Leading up to the Second World War, people of Japanese ancestry living across North America were faced with ongoing racism and discrimination.
When Japan attacked Pearl Harbor in Hawai’i, USA on December 7, 1941, Japanese community leaders were immediately detained and fishing boats were seized. Less than a year later, over 22,000 Japanese Canadians and approximately 110,000 Japanese Americans living on the West Coast were removed from their homes and forced inland. In 1945, after the Second World War ended, Japanese Americans were permitted to return to the coast.
Meanwhile, in 1944, those living in Canada were ordered to move east of the Rocky Mountains or be exiled to Japan. Japanese Canadians weren’t allowed to return to the coast until 1949.
As a result of this complex history, our communities have become fractured in many ways. Culture, community, and language have been lost for some, and stories have not always been carried down to younger generations.
The following maps are a guide illustrating where Japanese Canadians and Americans were interned and incarcerated during the Second World War. Unlike the information available on internment camps and self-supporting sites located in British Columbia, details on exact locations of sugar beet camps in Canada are not as readily available. However, it is safe to assume most of them were within the lower regions of Alberta, Saskatchewan, and Manitoba.
As complex as the history of people of Japanese ancestry is in North America, the descriptive language used is rife with euphemisms and subject to controversy. This is an attempt by curators, scholars, and historians to clarify some of the complexities and nuances, but is still open to date. For the purposes of The Suitcase Project, the following language has been used.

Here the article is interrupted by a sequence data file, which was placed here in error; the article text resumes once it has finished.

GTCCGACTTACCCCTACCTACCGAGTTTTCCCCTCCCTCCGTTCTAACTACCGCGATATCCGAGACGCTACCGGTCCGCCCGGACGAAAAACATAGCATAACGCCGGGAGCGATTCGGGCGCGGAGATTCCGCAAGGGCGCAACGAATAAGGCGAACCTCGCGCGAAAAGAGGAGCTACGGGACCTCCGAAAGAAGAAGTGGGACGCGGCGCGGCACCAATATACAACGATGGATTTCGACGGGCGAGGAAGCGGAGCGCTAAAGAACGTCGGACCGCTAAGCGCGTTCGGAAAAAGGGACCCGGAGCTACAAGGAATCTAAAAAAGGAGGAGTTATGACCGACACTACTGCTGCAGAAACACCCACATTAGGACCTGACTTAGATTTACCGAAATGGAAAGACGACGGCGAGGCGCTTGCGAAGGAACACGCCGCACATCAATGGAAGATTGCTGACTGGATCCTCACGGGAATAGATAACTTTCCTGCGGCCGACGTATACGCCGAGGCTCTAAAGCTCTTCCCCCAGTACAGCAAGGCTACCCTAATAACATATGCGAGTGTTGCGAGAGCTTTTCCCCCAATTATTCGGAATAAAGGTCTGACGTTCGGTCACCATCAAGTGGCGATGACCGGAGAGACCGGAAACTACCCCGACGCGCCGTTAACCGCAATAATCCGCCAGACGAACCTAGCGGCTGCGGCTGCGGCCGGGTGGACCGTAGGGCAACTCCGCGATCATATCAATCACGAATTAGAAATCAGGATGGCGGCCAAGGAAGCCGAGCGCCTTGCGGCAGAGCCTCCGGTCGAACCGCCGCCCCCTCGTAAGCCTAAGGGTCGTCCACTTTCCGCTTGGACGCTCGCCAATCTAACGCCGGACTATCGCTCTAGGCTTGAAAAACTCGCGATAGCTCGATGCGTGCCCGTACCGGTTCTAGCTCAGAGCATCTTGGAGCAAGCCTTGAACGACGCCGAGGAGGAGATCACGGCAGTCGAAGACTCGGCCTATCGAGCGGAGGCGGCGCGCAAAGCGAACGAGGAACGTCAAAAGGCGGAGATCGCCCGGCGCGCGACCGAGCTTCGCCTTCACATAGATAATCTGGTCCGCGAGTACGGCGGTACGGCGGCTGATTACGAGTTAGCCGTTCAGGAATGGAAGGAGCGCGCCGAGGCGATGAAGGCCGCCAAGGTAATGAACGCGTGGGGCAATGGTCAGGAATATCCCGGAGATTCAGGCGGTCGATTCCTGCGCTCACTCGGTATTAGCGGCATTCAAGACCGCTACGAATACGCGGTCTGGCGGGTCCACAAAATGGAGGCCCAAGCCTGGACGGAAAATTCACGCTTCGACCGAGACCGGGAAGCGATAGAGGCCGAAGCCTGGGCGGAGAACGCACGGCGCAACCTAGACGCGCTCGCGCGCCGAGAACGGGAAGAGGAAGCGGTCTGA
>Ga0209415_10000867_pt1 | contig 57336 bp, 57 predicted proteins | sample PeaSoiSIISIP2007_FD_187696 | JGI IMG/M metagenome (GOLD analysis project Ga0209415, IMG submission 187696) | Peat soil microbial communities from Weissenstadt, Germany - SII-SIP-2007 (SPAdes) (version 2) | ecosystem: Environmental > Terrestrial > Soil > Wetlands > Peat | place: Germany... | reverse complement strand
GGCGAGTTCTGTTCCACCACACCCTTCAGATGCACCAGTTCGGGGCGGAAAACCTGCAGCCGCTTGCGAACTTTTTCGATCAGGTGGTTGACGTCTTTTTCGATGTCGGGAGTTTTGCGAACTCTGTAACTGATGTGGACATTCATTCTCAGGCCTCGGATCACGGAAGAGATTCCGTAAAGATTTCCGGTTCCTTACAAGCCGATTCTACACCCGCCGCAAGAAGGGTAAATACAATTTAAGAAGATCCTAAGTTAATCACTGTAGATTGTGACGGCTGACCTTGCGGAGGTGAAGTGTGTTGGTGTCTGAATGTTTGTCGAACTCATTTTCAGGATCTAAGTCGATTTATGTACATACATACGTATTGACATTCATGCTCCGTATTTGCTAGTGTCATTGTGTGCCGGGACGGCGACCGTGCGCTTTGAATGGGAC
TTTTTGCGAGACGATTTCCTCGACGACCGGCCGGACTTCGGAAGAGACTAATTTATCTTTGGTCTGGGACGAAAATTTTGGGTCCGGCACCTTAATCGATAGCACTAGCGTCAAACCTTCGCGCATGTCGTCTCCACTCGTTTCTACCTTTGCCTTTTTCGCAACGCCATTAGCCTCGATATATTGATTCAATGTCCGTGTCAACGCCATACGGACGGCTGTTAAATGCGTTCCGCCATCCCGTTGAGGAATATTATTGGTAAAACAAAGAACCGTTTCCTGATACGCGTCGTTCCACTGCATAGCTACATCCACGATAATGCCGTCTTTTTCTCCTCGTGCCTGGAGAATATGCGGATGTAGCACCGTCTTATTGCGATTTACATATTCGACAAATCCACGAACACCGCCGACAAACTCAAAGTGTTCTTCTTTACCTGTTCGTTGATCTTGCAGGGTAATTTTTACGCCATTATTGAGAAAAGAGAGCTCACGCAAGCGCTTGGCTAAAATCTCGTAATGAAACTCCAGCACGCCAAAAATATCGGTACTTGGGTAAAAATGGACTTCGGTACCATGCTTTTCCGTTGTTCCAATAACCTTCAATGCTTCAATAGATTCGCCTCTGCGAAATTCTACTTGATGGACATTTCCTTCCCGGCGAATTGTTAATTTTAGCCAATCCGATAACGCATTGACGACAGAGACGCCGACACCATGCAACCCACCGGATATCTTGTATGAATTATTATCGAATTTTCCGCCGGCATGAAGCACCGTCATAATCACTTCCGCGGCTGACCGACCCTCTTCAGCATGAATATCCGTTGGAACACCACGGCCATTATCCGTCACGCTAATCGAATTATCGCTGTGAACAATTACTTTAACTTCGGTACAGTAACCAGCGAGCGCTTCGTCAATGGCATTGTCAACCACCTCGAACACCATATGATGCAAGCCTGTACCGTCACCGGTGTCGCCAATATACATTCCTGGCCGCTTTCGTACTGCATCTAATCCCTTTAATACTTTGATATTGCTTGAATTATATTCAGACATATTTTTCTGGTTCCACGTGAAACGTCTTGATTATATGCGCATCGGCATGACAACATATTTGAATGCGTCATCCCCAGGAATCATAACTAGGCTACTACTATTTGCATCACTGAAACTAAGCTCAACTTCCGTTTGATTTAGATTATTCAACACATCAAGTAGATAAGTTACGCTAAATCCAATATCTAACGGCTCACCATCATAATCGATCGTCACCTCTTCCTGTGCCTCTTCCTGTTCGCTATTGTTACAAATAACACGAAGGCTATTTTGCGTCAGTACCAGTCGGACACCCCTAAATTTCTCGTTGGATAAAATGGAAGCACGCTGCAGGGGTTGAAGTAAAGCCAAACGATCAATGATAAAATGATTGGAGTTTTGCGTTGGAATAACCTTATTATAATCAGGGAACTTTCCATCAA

determining the generations
Issei: The first to immigrate to North America from Japan
Nisei: The second generation, first born in North America
Sansei: The third generation, born in North America to nisei parents and issei grandparents
Yonsei: The fourth generation
Gosei: The fifth generation
Rokusei: The sixth generation
Japanese or Japanese Canadian/American?
In recognition of those who faced the brunt of racism in the country they were born or naturalized into, it is crucial to refer to citizens as Japanese Canadian or Japanese American and not Japanese. Forced uprooting was both a Canadian and American action, not a Japanese one. For younger generations, thanks to the privileges won for them by their elders, they have no doubt of their citizenship. Taking pride in their Japanese heritage and identifying as Japanese does not negate their Canadian or American identity.
Internment camp 🔴
Concentration camp 🔵
Second World War 🔴
World War II or WWII 🔵
When discussing Japanese Canadian 🔴 and Japanese American 🔵 history.